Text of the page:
Exam QualificationsTo be eligible for PMP® certification, you must meet the requirements for three different criteria.
1. Educational background
2. Project Management Experience
3. Project Management Education
If your educational background consists of a high school diploma, the requirements for project management experience and project management education are:
A. 7500 Hours of Project Management Related Experience
B. 60 months of Project Management Experience
C. 35 Contact Hours of Training
A high school diploma is the minimum educational background for PMP® certification. The 7500 hours of experience must be 5 years (60 months) within the last 8 of submitting application. You cannot double-dip the hours. For example, if you worked as a Project Manager during a given year, and you also worked on a project for a charitable (or other type) group, you cannot claim both sets of hours as your experience.
If your educational background consists of a bachelor degree or higher, the requirements for project management experience and project management education are:
A. 4500 Hours of Project Management Related Experience
B. 36 months of Project Management Experience
C. 35 Contact Hours of Training
The 4500 hours of experience must be 3 years (36 months) within the last 8 of submitting application. You cannot double-dip the hours. For example, if you worked as a Project Manager during a given year, and you also worked on a project for a charitable (or other type) group, you cannot claim both sets of hours as your experience.
The cost of the exam depends upon whether or not you are a member of PMI® (www.pmi.org)
A. $405 PMI® Member
B. $555 Non-PMI® Member
Exam FormatA. 200 Questions (Four Option, Multiple Choice) includes 25 pretest questions
B. 61% (106/175) Minimum to Pass
C. 4 Hours Maximum Time Allowed
D. Scheduled as Time Slots are Available
E. Pass/Fail available when complete
Preparing for Exam DayThe best plan for exam success is to know the content thoroughly as well as the environment in which the test is given. We devote attention to the exam environment because you need to focus on the reason you are there. Also, we describe noise – disinformation that can be used to confuse you on the exam.
A. Studying and Scheduling
• Schedule your exam for a time when you are most alert. Try not to schedule your exam to follow a day's work.
• A good night's sleep the night before the exam and eating well a few days before hand will help greatly.
• Cramming the day before is not a bad idea, as it can help you detect any final subject areas that need last minute study.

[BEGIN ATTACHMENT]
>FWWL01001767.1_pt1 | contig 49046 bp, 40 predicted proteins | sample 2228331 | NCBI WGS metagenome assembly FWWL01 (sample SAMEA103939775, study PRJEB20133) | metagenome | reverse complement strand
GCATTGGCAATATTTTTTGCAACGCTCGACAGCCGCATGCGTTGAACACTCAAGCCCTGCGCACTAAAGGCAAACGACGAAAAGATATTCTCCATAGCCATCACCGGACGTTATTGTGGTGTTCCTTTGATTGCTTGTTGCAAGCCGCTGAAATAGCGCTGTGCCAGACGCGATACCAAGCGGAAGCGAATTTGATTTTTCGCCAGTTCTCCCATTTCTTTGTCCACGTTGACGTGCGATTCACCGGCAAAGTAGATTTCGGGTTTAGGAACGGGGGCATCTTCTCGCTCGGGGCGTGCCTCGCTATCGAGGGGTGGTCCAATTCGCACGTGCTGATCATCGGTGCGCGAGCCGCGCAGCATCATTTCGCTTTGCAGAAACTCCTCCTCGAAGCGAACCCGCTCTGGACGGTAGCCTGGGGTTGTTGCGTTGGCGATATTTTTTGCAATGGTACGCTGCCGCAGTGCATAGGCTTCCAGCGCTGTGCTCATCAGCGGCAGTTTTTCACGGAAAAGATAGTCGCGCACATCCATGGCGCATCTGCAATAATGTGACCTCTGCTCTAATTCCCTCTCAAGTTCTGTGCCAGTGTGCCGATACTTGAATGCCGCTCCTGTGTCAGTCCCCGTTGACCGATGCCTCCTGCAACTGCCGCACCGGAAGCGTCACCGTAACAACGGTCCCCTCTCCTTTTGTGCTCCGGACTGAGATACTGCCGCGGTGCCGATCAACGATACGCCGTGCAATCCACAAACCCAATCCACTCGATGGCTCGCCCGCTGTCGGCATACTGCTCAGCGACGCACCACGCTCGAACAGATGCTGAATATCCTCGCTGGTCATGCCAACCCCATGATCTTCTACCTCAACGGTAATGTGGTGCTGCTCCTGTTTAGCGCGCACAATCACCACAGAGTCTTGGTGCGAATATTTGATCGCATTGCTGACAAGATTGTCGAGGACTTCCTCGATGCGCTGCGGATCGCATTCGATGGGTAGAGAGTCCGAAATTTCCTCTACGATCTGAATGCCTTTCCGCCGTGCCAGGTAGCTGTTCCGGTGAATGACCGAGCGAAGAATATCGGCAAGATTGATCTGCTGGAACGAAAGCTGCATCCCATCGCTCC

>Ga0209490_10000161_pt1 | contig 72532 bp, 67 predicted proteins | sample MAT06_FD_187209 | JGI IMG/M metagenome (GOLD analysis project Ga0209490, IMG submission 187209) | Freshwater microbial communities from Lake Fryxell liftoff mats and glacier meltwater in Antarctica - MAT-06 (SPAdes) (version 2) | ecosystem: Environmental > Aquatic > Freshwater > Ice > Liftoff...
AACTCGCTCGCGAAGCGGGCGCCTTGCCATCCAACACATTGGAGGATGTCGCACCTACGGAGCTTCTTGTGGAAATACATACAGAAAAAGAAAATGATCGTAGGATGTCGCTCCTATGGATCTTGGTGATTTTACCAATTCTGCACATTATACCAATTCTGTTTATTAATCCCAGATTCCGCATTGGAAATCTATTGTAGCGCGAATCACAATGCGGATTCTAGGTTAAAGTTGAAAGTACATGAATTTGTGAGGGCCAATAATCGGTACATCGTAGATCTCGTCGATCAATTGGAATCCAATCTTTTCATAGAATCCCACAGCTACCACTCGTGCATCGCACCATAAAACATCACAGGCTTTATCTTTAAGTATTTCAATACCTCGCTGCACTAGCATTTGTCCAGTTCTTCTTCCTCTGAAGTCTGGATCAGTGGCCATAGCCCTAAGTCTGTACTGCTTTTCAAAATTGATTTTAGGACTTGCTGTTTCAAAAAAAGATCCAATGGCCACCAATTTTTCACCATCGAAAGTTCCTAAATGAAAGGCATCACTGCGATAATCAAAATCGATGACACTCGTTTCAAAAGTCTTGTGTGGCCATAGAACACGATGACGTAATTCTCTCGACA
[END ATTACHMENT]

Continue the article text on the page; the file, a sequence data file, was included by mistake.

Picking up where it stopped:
• The tables, charts, and other items that we suggest you memorize are "musts" for success. Know them cold and be able to recreate them on your scratch paper in the test room.
• Practice tests help you become familiar with the environment as well as the question layout and timing.
• When taking practice tests, focus on the speed at which you complete the questions. On average, you have 72 seconds per question. While there are no additional points for completing more quickly than anyone else, being practiced enough to set a good pace can give you an advantage, especially when you hit "the wall" on the exam. Your mind will be accustomed to processing questions at a pace that is above normal.
• Take the exam tutorial. It can help give you a better understanding of all your options in the environment.
C. What to Take: REQUIRED
• Your eligibility letter with the authorization number on it.
• A photo ID and two other forms of ID (credit card, etc.)
Verify that the names on the IDs and the letter are identical. For example, Anthony and Tony could cause problems.
D. What to Take: RECOMMENDED
• Dress in layers so you can be comfortable in the room environment whether it be cold, warm, or unstable. A t-shirt with a sweater is a good combination.
• Earphones are usually provided, but consider taking some in case they aren‘t. They will shut out the noise around you.
• Although you may take food and drink with you, you must leave them in the provided locker.
• You may take the locker key, plus the provided calculator, pencils and paper into the test room.
Alignment with the PMP® Exam Specification (Objectives for Each Process Area)
A. Initiating the Project (11.59%)
• Conduct Project Selection Methods
• Define Scope
• Document Project Risks, Assumptions, and Constraints
• Identify and Perform Stakeholder Analysis
• Develop Project Charter
• Obtain Project Charter Approval
B. Planning the Project (22.7%)
• Define and Record Requirements, Constraints, and Assumptions
• Identify Project Team and Define Roles and Responsibilities
• Create the WBS
• Develop Change Management Plan
• Identify Risks and Define Risk Strategies
• Obtain Plan Approval
• Conduct Kick-off Meeting
C. Executing the Project (27.5%)
• Execute Tasks Defined in Project management Plan
• Ensure Common Understanding and Set Expectations
• Implement the Procurement of Project Resources
• Manage Resource Allocation
• Implement Quality Management Plan
• Implement Approved Changes
• Implement Approved Actions and Workarounds
• Improve Team Performance
D. Monitoring and Controlling the Project (21.03%)
• Measure Project Performance
• Verify and Manage Changes to the Project
• Ensure Project Deliverables Conform to Quality Standards
• Monitor all Risks
E. Closing the Project (8.57%)
• Obtain Final Acceptance for the Project
• Obtain Financial, Legal, and Administrative Closure
• Release Project Resources
• Identify, Document and Communicate Lessons Learned
• Create and Distribute Final Project Report
• Archive and Retain Project Records
• Measure Customer Satisfaction
F. Professional and Social Responsibility (8.61%)
• Ensure Individual Integrity
• Contribute to the Project Management Knowledge Base
• Enhance Personal Professional Competence
• Promote Interaction Among Stakeholders